Page images

Hobson's Choice.-No alternative. Tobias Hobson was the first man

in England that let out hackney horses. When a man came for a horse, he was led into the stable, where there was a great choice, but he obliged him to take the horse which stood next to the stable door; so that every customer was alike well served according to his chance, from whence it became a proverb, when what ought to be your election was forced upon you, to say "HOBSON'S CHOICE."

-Spectator, No. 509. Hocus Pocus.—Legerdemain. According to Tillotson, this is a cor

ruption of hoc est corpus, as used in the service of the Mass. Hog.-The fattest nog in Epicurus' sty.-W. MASON, Heroic Epistle. Holidays.—If all the year were playing HOLIDAYS, To sport would be as tedious as to work.

Home.—The soul's dark cottage, battered and decayed,

Lets in new light through chinks that time has made.
Stronger by weakness, wiser men become,
As they draw near to their eternal HOME.

E. WALLER, Verses upon his Divine Poesy. 'Tis sweet to hear the's honest bark

Bay deep-mouthed welcome as we draw near HOME;
'Tis sweet to know there is an eye will mark
Our coming, and look brighter when we come.

BYRON, Don Juan.
'Mid pleasures and palaces thougb we may roam,
Be it ever so humble, there's no place like HOME.

J. H, PAYNE, from the opera of Clar.

Our wives are as comely ; And our HOME is still home, be it ever so homely.-C. DIBDIN. Homeless.-And HOMELESS near a thousand homes I stood, And near a thousand tables pined and wanted food.

WORDSWORTH, Guilt and Sorrow. Homer.-Read HOMER once, and you can read no more,

For all books else appear so mean, so poor;
Verse will seem prose; but still persist to read,
And Homer will be all the books you need.

SHEFFIELD, Duke of Buckingham.
Seven cities warr'd for HOMER being dead;
Who living had no roofe to shrowd his head.

T. HEYWOOD, The Hierarchie of the Blessed Angells,
Seven wealthy towns contend for HOMER dead,

Through which the living Homer begged his bread. --ANON. Honest.–To be HONEST as this world goes, is to be one man picked

out of ten thousand.-SHAKESPERE, All's Well.

Honesty.-HONESTY is the best policy.-Don Quixote. BYRON,

The Nimmers. - HONESTY is the best policy. But be who acts on that principle is not an honest man.--Archbishop WHATELEY. HONESTY's a fool, and loses that it works for.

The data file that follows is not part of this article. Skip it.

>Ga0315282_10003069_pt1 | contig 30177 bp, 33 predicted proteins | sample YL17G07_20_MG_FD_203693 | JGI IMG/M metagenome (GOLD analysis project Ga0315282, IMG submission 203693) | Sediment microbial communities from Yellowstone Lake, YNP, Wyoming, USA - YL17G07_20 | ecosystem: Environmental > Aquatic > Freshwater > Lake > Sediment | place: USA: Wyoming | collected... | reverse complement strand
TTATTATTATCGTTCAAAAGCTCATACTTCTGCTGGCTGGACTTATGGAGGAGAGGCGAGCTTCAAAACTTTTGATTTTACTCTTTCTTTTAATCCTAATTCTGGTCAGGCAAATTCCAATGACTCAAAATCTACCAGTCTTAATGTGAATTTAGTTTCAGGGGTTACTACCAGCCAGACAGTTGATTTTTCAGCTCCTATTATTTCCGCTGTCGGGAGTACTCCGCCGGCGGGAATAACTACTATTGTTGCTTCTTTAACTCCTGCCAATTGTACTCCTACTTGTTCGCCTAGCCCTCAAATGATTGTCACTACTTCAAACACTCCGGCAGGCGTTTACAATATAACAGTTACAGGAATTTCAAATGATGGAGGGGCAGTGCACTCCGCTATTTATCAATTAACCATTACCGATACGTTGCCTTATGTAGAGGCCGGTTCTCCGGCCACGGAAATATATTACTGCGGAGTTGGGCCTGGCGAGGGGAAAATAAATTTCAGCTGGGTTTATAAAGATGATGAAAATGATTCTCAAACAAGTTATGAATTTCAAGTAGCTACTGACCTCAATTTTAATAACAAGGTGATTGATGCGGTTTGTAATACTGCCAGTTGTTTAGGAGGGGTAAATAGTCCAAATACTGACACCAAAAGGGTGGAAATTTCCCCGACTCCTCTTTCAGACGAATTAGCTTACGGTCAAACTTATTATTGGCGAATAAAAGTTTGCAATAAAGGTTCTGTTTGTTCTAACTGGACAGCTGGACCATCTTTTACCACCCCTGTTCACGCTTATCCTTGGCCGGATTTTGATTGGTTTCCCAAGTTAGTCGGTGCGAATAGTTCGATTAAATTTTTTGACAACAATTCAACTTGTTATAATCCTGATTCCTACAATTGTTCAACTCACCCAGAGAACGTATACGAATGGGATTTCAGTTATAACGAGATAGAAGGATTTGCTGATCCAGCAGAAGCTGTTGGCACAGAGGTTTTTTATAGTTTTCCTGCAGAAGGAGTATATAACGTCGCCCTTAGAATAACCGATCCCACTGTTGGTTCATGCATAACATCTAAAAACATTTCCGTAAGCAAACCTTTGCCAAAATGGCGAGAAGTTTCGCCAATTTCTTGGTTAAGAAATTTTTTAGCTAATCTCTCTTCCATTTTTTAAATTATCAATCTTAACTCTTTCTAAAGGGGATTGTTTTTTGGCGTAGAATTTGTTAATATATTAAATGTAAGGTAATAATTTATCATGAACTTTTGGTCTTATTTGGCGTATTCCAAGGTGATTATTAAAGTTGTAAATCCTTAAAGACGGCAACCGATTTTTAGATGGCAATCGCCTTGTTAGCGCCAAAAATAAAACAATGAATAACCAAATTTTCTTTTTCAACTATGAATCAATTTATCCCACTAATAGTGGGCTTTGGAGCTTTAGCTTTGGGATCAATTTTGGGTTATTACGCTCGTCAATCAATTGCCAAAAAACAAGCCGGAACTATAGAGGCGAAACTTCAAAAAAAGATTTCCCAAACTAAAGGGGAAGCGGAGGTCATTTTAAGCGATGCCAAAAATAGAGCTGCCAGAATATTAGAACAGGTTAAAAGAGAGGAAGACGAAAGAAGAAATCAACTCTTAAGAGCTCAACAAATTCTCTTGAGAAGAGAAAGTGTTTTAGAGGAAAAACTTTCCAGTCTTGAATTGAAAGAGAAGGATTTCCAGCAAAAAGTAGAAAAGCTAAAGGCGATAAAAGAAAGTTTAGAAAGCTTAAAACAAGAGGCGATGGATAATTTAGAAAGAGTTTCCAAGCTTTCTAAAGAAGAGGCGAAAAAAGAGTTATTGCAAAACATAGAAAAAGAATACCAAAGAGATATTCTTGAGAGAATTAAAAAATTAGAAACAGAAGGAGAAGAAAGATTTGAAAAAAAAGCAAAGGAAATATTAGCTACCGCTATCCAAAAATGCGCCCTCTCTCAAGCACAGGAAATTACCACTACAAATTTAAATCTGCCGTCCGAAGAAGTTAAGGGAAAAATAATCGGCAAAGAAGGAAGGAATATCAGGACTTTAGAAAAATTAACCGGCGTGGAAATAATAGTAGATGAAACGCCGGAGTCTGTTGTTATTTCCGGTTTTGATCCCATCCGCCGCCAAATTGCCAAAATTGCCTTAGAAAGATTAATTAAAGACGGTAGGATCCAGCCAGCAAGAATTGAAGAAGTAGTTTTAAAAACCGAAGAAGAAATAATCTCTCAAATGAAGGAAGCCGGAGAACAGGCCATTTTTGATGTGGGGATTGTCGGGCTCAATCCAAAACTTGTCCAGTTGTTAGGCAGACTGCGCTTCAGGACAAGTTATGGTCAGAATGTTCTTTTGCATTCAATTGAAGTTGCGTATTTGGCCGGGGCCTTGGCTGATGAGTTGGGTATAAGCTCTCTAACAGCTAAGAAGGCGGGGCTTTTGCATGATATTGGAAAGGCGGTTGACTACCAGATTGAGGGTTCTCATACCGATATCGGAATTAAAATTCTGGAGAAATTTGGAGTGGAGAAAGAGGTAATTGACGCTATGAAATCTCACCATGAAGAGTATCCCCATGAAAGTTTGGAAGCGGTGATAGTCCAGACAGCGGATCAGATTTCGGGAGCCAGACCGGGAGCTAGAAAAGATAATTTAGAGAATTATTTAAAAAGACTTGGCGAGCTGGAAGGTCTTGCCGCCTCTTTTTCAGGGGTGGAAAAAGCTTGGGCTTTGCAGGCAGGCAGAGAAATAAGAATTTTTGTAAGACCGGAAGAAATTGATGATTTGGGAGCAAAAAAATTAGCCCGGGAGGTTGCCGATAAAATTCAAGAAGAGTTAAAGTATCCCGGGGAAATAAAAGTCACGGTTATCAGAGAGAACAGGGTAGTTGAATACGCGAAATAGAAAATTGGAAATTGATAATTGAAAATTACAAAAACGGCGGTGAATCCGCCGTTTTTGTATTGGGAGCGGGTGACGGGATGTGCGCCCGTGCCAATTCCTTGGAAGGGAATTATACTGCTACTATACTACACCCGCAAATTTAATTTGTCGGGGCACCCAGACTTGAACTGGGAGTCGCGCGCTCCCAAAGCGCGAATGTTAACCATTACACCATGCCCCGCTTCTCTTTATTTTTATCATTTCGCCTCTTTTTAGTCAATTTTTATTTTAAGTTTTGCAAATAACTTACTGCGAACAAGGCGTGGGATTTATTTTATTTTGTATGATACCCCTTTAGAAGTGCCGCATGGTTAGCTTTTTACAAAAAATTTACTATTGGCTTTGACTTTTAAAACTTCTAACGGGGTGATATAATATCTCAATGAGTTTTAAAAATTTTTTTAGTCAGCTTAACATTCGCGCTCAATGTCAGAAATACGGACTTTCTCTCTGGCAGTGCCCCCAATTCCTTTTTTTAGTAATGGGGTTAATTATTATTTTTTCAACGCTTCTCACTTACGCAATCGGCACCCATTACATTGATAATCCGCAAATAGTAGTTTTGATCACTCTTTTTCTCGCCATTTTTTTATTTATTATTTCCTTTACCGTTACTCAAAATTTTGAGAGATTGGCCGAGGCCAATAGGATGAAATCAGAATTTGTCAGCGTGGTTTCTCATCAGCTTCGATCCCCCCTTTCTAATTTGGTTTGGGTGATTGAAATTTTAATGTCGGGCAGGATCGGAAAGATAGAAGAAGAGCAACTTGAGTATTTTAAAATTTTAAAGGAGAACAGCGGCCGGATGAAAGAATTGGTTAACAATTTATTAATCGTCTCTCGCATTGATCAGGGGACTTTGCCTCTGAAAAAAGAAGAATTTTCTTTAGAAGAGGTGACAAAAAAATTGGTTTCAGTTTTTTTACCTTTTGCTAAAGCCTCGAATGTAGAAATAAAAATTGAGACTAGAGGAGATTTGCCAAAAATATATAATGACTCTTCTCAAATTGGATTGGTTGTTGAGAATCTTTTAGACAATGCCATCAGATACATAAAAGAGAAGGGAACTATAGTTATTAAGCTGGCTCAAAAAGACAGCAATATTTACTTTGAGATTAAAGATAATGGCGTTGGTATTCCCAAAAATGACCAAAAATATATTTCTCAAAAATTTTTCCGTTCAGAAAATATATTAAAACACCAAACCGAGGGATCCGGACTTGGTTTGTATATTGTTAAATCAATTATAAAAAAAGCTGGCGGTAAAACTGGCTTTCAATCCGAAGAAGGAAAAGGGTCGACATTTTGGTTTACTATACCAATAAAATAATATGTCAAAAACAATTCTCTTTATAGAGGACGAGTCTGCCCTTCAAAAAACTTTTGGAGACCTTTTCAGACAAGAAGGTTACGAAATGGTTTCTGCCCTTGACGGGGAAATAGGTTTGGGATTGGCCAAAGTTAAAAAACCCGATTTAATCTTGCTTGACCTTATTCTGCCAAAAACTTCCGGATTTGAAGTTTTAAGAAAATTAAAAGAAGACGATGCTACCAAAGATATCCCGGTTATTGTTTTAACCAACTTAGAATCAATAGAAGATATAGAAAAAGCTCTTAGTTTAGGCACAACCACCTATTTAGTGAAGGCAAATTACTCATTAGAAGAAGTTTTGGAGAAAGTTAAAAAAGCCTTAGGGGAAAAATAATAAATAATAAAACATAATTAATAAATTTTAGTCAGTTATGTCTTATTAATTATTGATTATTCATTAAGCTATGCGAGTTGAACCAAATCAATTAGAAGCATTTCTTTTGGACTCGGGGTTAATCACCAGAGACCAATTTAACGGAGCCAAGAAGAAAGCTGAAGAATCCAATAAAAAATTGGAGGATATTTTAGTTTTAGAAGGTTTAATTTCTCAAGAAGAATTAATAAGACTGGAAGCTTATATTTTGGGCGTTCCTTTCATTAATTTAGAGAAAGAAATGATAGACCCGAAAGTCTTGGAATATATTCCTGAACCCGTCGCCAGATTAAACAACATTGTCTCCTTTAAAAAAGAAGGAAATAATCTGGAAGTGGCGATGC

No legacy is so rich as HONESTY.-Ibid., Al : Well.
Honey-dew.-He on HONEY-DEW hath fed,

And drunk the milk of Paradise. --COLERIDGE, Kubla Khan.
Honour.-HONOUR and shame from no condition rise ;
Act well your part, there all the honour lies.

POPE, Essay on Man. HONOUR pricks me on. Yea, but how if honour prick me off when I come on? how then ? Can honour set to a leg? No. Or an arm? No. or take away the grief of a wound ?

Honour hath no skill in surgery, then? No. What is honour ?
A word. What is that word, honour ? Air. A trim reckoning.
Who hath it? He that died o' Wednesday. Doth he feel it ?
No. Doth he hear it? No. Is it insensible, then? Yea, to
the dead, But will it not live with the living? No. Why?
Detraction will not suffer it: therefore, I'll none of it : honour is
a mere scutcheon, and so ends my catechism. —SHAKESPERE,
King Henry IV.

HONOUR, riches, marriage-blessing,
Long continuance, and increasing,
Hourly joys be still upon you !
Juno sings her blessings on you.Ibid., Tempest.
"If I lose mine HONOUR I lose myself.-Ibid., Antony and Cleo.
Life every man holds dear; but the dear man
Holds Honour far more precious dear than life.--Ibid., Pericles.
Take HONOUR from me and my life is done.

Ibid., Richard II.
That chastity of HONOUR which felt a stain like a wound.

ED, BURKE. Hookey Walker.—The popular name of a Londoner, whose real

name was John Walker, and who often forms a subject of allusion when the testimony of a person of tried and well-known veracity is impeached.

John Walker was an out-door clerk at Longman, Clementi, & Co.'s, in Cheapside, where a great number of persons were employed; and • Old Jack,' who had a crooked or hooked nose, occupied the post of a spy upon their aberrations, which were manifold. Of course it wag for the interest of the surveillants [sic] to throw discredit upon all

Jack's reports to the head of the firm ; and numbers could at:est that
those reports were fabrications, however true. Jack, somehow or other,
was constantly outvoted, his evidence superseded, and of course disbe-
lieved; and thus his occupation ceased, but not the fame of .HOOKEY
Hope.-HOPE deferred maketh the heart sick.—Proverbs xiii. 12.

HOPE, for a season, bade the world farewell,
And Freedom shriek'd-as Kosciusko fell !

THOMAS CAMPBELL, Pleasures of Hopa.
HOPE springs eternal in the human breast:
Man never is, but always to be blest.
The soul, uneasy, and confin'd from home,